“I've always been able to tell a story with my face,” says Dustin Bice, a Houston native who, within less than a month of living in New York, has become a sought-after model for dozens of local photographers. Apart from its expressiveness, the first things you notice when you look at the 23-year-old's face are his bracingly strong features: A heavy, protruding brow that's almost Neanderthal-esque. A vast, natural pout that many lipstick-loving queens would kill for. And big, brown eyes that are at once curious and sad. The next thing you see is that Bice (as he prefers to be called) doesn't have any eyelashes. Or eyebrows. Or any hair for that matter.
Bice was born with a full head of brown locks, but by the time he was 3, he'd lost it all. He has alopecia universalis, an autoimmune disorder and the advanced form of alopecia areata, the medical term for common baldness. According to Bice, his condition occurs in roughly one in 200,000 people. In his lifetime, he's met three of them, each dealing with their unique circumstances in different ways (women, for example, are more prone to wearing wigs).
Photography: Dusty St. Amand
“Many people with alopecia struggle,” Bice says, “but I don't. People ask how I deal with it. I just do. What about someone who has HIV, or diabetes, or is missing all their limbs? I'm sure that's all much harder than what I'm going through.” One thing Bice must do is moisturize constantly (up to four times a day on his face), and use steroid creams to keep eczema-affected areas in check. “Yeah, it's annoying,” he says. “But even my dermatologist is jealous of my skin, so I guess I'm doing something right. I'd rather not have to deal with contact lenses.”
When Bice was growing up, his family normalized his condition and barely acknowledged it—a major boost for his self-esteem. “They let me use shampoo and conditioner for years,” he says. Peers at school weren't so accommodating. “Naturally, I was picked on a lot,” he says. “I mean I look like Powder. Or that tall alien from Prometheus—if he were a twink.”
Bice came out as gay after high school, and aside from juggling the alternate views of conservative family members, his revelation was fairly drama-free. But when it comes to dating and sex, particularly on apps like Grindr, Bice has a very different story to tell. “I am fetishized all the time,” he says. “I know the signs, like when people keep talking about it: 'No hair anywhere? No pubes? No ass hair?' I understand people have their curiosities, but when they won't let that go and you see how excited they get about it, it's like, 'Ok, if you're really interested in me, that should not be a hyper-focused-on topic.' It's an everyday conversation. On Grindr, in person, everywhere. Some people just take it too far.”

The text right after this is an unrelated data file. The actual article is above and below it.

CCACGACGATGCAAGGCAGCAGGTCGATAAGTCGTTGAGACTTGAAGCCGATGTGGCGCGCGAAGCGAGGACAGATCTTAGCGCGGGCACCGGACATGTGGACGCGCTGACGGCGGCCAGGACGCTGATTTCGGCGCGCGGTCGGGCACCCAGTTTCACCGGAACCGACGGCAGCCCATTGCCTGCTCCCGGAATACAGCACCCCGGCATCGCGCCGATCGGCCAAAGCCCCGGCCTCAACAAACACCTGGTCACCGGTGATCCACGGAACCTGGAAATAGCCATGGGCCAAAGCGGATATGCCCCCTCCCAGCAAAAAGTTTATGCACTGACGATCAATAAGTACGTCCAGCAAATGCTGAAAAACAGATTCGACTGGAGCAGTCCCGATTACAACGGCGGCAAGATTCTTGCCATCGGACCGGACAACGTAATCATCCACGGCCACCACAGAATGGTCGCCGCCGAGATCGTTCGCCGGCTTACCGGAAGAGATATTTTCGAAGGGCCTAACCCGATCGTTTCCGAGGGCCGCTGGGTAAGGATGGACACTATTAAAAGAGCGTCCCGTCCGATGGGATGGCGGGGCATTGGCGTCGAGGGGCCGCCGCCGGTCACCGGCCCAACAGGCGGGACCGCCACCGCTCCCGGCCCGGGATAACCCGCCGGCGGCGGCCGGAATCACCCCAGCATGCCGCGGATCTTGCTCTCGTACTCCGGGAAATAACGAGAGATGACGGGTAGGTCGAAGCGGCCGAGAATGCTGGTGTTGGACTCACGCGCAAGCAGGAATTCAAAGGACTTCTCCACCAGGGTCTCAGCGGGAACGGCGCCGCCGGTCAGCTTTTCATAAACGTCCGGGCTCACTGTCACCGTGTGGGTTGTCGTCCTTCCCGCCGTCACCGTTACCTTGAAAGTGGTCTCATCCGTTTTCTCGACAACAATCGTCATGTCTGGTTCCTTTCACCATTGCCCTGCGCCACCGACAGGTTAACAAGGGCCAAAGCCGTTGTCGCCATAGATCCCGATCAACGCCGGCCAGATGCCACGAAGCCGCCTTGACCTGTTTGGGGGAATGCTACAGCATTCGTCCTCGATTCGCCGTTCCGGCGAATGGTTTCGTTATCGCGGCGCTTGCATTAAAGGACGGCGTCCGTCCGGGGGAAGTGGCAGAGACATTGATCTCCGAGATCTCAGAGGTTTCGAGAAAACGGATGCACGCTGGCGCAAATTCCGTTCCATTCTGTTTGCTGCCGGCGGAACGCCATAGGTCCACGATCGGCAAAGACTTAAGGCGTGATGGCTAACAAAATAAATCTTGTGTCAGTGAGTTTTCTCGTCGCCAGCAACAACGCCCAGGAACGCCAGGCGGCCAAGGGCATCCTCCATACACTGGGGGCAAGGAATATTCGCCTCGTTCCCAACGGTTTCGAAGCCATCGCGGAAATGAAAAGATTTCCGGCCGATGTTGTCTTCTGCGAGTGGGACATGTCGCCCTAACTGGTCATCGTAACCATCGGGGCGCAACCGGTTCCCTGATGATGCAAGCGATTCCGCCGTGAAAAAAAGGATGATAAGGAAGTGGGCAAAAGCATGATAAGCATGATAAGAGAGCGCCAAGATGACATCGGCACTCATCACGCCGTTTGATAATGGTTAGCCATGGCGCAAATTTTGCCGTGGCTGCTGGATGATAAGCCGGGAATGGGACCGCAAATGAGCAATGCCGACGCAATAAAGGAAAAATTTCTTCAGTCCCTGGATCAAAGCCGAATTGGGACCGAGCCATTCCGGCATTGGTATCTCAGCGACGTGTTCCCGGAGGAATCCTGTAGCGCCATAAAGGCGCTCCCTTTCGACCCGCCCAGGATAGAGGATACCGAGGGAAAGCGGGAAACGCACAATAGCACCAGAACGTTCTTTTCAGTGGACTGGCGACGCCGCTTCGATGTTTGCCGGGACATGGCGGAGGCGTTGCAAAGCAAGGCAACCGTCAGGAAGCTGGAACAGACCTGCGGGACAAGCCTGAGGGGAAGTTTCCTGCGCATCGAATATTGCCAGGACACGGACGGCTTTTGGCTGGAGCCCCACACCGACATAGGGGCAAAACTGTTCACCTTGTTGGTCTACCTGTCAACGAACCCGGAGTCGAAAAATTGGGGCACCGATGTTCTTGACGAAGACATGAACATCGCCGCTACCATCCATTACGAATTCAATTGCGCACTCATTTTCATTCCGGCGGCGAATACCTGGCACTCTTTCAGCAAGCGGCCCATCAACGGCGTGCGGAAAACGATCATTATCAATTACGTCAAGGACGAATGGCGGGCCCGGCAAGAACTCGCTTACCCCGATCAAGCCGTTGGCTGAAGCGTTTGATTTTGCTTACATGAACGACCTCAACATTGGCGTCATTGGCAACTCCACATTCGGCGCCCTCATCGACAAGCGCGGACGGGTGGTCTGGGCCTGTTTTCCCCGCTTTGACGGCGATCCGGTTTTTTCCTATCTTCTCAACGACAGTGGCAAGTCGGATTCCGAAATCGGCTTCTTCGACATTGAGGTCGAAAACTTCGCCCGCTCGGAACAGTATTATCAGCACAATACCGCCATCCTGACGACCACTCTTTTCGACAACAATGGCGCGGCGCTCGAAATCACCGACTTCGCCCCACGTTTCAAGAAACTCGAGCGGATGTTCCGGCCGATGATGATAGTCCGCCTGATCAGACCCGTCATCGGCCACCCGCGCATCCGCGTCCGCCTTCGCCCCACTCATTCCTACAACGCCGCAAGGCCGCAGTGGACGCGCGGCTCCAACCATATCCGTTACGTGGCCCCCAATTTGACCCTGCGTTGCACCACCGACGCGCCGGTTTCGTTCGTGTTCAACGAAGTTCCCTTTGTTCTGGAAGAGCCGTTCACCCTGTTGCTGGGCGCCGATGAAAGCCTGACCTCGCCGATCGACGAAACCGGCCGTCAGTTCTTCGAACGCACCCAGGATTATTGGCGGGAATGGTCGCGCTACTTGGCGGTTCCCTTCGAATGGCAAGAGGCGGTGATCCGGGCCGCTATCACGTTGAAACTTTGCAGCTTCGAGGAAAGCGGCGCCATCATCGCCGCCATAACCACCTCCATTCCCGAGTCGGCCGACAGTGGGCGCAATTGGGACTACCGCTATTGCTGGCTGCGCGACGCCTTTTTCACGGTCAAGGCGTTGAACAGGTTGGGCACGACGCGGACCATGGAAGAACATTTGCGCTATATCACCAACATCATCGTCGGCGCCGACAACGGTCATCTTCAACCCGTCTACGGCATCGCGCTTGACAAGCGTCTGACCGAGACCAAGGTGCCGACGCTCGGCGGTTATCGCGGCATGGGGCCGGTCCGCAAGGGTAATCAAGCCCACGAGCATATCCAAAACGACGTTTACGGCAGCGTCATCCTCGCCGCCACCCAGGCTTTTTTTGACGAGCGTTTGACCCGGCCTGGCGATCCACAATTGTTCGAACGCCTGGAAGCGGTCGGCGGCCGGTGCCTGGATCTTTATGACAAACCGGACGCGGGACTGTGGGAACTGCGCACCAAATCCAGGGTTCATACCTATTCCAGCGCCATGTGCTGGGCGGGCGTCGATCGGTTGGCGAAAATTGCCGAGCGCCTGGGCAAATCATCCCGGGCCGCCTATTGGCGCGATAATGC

On a professional level, things can get even trickier, as Bice is not just carefully vetting his collaborators (someone with an “alien-esque” pitch, for example, might get declined), he's also exploiting himself. And he knows it. “I've always known it was going to set me apart with what I wanted to do,” Bice says of his appearance. “But it wasn't until recent years that I realized I can use it as a launching point, and be like, 'Alright, cool. People like to photograph me. If I can get my face out there on social media and get some kind of a following, or fanbase, that's only going to help me further my career in terms of gaining a creative outlet in the world.'"
Photography: Dusty St. Amand
Bice's background is in fashion design, and his true ambition is to launch his own brand—a multifaceted item line tied to someone with multifaceted otherness. Generally and aesthetically speaking, a close cousin to Bice in the world of men's style might be Shaun Ross, a gay, black, albino model whose non-traditional beauty has yielded him personal success (including becoming his own brand), while spreading awareness. As Bice observes, “I think representation is great. If I happen to reach some social status, or go into acting or modeling or designing or whatever—if a kid who has what I have sees me, he's going to feel less alienated or less ugly. He's going to feel alleviated because he has that kind of representation. And as a gay person, I feel the same way. I'm very open about all of myself.”
Related | OUT100: Shaun Ross
In a very short amount of time, providing that kind of representation already seems possible for Bice. Unlike six-foot-one Ross, Bice is five-foot-nine, so odds are he won't be doing runway anytime soon (he says he's already been turned down by certain agencies, like Red Models, because of his height). But he seems to sport the tenacity to overcome that hurdle. Even in the months before he properly moved to the city, during visits when he'd hustle and make connections, Bice worked with Nicola Formichetti; secured a small role on the new NBC series Bull; and modeled for more than 20 photographers, including Ryan Pfluger (who photographed 2015's OUT100), Marcus Morris (a regular OUT contributor), and Dusty St. Amand, who shot the gallery for this story.
Currently, Bice is living a true dream-chasing New York lifestyle, jumping from job to job while sleeping on friends' couches, his entire life packed into three bags. Bice's eye for fashion is clear given the clothes he hauled from Texas, but the most stylish thing about him is that he knows to tone down the volume, as he's his own inherent statement.
“I grew up around so many people who were trying to look different,” Bice says. “Piercings, tattoos, the way they do their hair. I just was different. Whether I want it or not, I'm going to get attention. All I've known is this life.”
Follow Bice on Instagram @BiceOfficial